Longtime San Francisco pot club shuts down

January 9, 2012 8:35:44 PM PST
One of the oldest medical marijuana dispensaries in San Francisco closed Monday evening, the target of a crackdown by the U.S. Attorney's office.

The storefront operation closed at 7 p.m. after the U.S. Attorney sent the landlord a letter that the Market Street Cooperative is engaged in illegal activity.

"Persecution of medical cannabis patients, growers and dispensaries throughout the state of California and nationwide needs to stop," Market Street Cooperative Co-Director Tate Swindell said.

That was the message supporters of the Market Street Cooperative took to the federal building where the U.S. Attorney is located.

Last November, U.S. Attorney Melinda Haag sent a letter to the landlord of the building on Market Street, where the cooperative has operated for over a decade. The landlord was warned of criminal prosecution unless the tenant stops selling marijuana within 45 days. So, on closing day, the coop sold off its inventory at a 15 percent discount.

However, medical marijuana customers are incensed.

Michael Petrelis says he needs pot to offset the side effects of his AIDS drugs.

"Why is the federal government saying I can't have this, but I can have a bagful of this overpriced pharmaceutical drugs? I want both the AIDS drugs and my medical marijuana," Petrelis said.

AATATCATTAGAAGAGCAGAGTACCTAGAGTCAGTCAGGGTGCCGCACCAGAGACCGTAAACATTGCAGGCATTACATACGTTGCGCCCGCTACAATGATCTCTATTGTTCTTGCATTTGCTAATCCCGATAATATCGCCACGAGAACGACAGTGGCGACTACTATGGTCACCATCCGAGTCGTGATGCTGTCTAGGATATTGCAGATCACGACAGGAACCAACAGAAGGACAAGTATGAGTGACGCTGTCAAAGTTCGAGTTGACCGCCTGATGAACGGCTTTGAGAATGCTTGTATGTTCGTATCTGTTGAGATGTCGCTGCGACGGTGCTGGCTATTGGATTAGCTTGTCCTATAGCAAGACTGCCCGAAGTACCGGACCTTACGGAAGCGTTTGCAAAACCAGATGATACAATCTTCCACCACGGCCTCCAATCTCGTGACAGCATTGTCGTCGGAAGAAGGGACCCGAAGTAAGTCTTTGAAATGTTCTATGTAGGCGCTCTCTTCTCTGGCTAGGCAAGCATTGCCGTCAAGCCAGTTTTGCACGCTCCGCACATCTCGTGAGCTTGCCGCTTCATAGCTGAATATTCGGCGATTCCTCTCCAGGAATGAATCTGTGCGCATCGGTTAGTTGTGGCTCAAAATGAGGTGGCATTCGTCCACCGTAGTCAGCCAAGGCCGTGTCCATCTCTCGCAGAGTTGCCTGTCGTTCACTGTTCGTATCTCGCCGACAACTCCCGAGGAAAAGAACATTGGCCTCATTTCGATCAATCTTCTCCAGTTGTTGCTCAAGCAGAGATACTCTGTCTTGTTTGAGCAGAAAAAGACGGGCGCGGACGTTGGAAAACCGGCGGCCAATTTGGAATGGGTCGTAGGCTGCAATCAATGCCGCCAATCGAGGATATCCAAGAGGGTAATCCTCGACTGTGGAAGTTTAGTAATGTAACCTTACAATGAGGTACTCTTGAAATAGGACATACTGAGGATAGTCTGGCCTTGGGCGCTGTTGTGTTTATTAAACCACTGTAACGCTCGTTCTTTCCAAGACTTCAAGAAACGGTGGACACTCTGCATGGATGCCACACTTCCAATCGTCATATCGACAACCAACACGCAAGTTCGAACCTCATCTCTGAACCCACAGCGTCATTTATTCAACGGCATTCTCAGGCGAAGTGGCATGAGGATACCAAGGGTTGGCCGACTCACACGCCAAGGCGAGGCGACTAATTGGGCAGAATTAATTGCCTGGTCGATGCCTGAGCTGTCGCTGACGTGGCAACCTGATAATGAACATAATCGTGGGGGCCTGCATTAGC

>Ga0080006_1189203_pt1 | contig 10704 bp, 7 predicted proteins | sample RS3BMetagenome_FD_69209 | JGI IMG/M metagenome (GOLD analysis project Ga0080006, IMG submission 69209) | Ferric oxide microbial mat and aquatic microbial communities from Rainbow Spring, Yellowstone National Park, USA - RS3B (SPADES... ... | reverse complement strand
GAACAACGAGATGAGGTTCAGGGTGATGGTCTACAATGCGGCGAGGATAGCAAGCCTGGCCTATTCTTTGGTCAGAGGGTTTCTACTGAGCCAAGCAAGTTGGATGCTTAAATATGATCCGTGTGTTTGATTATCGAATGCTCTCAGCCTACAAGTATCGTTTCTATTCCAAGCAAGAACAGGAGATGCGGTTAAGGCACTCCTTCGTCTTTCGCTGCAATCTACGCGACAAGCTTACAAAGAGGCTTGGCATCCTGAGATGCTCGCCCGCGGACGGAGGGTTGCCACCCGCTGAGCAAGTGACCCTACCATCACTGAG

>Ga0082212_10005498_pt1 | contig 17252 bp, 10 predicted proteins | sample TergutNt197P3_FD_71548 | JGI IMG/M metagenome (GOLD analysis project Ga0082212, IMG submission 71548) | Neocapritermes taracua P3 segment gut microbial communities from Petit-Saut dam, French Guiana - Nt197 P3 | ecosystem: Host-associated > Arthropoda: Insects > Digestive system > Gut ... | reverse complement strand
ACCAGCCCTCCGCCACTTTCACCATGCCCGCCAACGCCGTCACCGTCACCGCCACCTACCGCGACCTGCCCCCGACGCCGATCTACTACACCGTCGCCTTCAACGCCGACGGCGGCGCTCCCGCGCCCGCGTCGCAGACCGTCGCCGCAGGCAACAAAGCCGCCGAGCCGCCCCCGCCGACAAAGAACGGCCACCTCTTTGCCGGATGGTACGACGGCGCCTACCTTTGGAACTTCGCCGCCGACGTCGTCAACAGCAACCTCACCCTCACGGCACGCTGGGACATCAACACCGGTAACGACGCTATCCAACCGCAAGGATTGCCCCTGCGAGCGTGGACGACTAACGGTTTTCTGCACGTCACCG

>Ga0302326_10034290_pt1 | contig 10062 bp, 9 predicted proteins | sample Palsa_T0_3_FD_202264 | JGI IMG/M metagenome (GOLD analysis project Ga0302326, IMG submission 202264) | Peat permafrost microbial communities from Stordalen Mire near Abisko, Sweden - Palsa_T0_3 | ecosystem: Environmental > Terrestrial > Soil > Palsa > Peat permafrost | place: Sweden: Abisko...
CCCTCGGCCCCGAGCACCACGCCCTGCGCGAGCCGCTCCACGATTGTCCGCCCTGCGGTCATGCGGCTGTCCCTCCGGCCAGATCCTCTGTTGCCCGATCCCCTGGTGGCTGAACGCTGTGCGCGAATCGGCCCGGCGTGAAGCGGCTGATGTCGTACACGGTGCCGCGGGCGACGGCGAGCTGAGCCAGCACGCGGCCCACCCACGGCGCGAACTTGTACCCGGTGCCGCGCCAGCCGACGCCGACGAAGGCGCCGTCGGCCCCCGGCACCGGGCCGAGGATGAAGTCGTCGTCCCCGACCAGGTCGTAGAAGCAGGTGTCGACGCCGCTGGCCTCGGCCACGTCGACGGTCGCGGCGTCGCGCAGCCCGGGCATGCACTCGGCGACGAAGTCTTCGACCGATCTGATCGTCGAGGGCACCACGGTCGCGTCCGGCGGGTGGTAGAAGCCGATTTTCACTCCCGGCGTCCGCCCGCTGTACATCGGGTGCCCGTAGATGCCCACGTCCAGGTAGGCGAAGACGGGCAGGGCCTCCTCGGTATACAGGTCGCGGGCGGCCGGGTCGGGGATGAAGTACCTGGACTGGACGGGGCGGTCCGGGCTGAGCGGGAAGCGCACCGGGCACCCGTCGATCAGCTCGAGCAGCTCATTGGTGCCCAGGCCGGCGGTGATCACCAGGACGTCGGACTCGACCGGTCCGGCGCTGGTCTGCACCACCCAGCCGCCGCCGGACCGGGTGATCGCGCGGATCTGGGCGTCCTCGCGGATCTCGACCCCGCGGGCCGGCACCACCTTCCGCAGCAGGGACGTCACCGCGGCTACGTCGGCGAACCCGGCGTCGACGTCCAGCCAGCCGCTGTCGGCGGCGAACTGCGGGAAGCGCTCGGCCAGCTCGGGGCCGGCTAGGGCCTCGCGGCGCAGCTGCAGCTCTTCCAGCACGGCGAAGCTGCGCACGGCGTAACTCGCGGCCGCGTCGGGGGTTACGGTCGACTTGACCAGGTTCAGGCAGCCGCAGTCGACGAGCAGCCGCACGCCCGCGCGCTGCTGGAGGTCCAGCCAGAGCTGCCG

"Taking medical cannabis from sick people kills people; it's a matter of life or death," Mira Ingeram said.

Haag told ABC7 News in a statement, "My office has received many phone calls, letters and emails from people who are deeply troubled by the tremendous growth of the marijuana industry and its influence on their communities."

The U.S. Attorney also said the Market Street Cooperative is located too close to two schools -- Chinese American International School and the San Francisco Friends School.

"This is kind of sending a signal in many ways, but it also is a forewarning, it's a notice to all landlords they'd better be more scrupulous in considering who their tenants are," former U.S. Attorney Joseph Russoniello said.

The operators of the cooperative said they didn't want to put their landlord in legal trouble, so they're reluctantly shutting down. At this point, there are no plans to relocate where they might run into the same problem.